If you are in distress, you can text WELLNESS to 741741 at any time. If it is an emergency, call 9-1-1 or go to your local emergency department.

Home › Resources › Postvention Program: Being prepared to act in the event of a suicide – Webinar

Postvention Program: Being prepared to act in the event of a suicide – Webinar

*Please note, some terms used at the start of the webinar are not considered safe language when it comes to talking about suicide. We apologize for the use of these terms. This was corrected later in the webinar. For more information on safe language, please visit the Language Matters: Safe Communication for Suicide Prevention guide*


Postvention refers to the actions taken in a school or a community setting in response to a death by suicide. While the efficiency of postvention programs for reducing the rate of suicide must still be demonstrated empirically, clinical experts are suggesting that they are a best practice for preventing a “ripple” effect.

 The webinar discusses the Being Prepared to Act in the Event of a Suicide postvention program, launched this past February in Quebec. The multimodal program includes various strategies, which can be offered simultaneously based on sequential phases for different subgroups.

 Informing the program were different analyses, including a study that used a Delphi method consensus as well as a strategic evaluation.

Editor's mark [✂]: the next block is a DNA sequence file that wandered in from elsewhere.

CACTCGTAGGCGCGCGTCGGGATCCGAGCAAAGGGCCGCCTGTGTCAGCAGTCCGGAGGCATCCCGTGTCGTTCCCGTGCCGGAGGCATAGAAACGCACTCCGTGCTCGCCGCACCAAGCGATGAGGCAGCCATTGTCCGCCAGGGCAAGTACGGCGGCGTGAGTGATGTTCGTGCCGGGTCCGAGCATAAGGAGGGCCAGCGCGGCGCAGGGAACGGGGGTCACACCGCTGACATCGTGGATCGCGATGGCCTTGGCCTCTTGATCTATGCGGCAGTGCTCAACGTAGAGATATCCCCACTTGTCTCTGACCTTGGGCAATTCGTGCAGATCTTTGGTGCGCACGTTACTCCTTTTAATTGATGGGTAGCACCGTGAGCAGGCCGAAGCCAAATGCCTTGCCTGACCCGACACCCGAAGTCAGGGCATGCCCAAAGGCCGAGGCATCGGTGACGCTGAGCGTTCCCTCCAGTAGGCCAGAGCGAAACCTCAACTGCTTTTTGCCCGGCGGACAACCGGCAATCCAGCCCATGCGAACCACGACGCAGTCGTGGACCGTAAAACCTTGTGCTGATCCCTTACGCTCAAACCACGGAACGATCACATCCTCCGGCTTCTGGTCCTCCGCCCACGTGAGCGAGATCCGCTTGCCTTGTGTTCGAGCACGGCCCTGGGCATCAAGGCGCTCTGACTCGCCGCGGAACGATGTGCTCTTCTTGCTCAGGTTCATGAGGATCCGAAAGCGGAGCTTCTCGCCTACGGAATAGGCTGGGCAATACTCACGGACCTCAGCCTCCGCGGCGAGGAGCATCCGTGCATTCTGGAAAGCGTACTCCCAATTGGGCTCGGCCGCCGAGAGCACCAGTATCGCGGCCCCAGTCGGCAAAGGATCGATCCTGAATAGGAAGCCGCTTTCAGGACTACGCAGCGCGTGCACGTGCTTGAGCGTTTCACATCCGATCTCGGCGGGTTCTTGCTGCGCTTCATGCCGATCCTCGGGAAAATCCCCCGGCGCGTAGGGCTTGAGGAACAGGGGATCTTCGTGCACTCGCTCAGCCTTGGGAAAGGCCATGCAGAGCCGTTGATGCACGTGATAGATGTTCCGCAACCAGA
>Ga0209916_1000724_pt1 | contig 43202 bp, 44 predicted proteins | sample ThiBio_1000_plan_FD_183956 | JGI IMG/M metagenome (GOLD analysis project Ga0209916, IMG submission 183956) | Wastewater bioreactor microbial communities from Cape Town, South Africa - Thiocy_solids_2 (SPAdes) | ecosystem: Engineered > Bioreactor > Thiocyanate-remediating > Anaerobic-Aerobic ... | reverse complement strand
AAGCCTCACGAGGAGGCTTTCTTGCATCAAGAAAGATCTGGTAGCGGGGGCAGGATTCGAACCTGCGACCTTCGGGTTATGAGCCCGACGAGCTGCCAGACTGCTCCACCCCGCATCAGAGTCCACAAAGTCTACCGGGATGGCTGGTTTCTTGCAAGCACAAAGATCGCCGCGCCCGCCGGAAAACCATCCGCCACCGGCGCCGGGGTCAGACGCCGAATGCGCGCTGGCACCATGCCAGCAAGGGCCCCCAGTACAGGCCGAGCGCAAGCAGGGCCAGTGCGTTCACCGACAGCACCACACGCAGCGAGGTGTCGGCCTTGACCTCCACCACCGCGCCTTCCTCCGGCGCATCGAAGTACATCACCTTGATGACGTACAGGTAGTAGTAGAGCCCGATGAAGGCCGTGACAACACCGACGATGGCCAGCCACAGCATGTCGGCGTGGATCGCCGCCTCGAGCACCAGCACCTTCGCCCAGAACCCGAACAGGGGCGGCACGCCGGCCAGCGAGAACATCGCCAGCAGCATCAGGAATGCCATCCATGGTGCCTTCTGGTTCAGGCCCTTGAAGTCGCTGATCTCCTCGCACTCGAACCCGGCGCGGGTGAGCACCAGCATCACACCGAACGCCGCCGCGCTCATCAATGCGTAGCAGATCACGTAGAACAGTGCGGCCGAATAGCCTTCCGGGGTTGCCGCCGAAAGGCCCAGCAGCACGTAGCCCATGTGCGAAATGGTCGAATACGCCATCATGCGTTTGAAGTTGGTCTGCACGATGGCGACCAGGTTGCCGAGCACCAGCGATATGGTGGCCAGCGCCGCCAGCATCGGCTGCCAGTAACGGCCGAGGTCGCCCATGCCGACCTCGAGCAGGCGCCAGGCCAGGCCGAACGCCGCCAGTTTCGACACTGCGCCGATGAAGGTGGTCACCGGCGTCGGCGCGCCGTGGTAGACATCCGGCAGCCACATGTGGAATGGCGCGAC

The study was completed in partnership with:

  • Françoise Roy
  • Tania Boilard
  • L’Association Québécoise de Prévention du Suicide.

Funding for the program was provided by the Secrétariat à la Jeunesse du Gouvernement du Québec. The webinar was presented by Monique Séguin, PhD.  Dr. Séguin, the program’s co-author, is a professor in the Department of Psychology and Psychoeducation at the Université du Québec en Outaouais as well as a researcher at the McGill Group for Suicide Studies and a member of the Réseau québécois de recherche sur le suicide, la dépression et les troubles associés (Rqsdta).

Feedback Form

Hey, there! Thanks for checking out this resource. We’d love it if you could share a little more info about yourself and how you got here (What kind of information were you looking for? Did this resource help?). Doing so will help us create better content in the future. Thanks!

Disclaimer:

  • The completion of the form is voluntary.
  • The information collected will be used solely and exclusively by the Mental Health Commission of Canada to improve the quality of our documents.
Are you willing to be contacted within 3 to 6 months for a short follow-up survey?
In case of “Yes” – please provide an email address

Disclaimer

Your feedback will only be used for feedback purposes. Thank-you for participating in our feedback program.

This field is for validation purposes and should be left unchanged.

SHARE THIS PAGE

RELATED

Of the estimated 4,000 suicide deaths in Canada each year, close to 75 per cent are men. This resource summarizes the key takeaways from the Mental Health and Suicide Prevention...

Of the estimated 4,000 suicide deaths in Canada each year, 75 per cent are men. Suicide is the country’s second leading cause of death for men aged 15-39 (after accidental...

People 65 years and older, especially men, have a high risk of suicide. As Canada’s largest population group, the baby boomers, approach the plus 65 age range, we may see...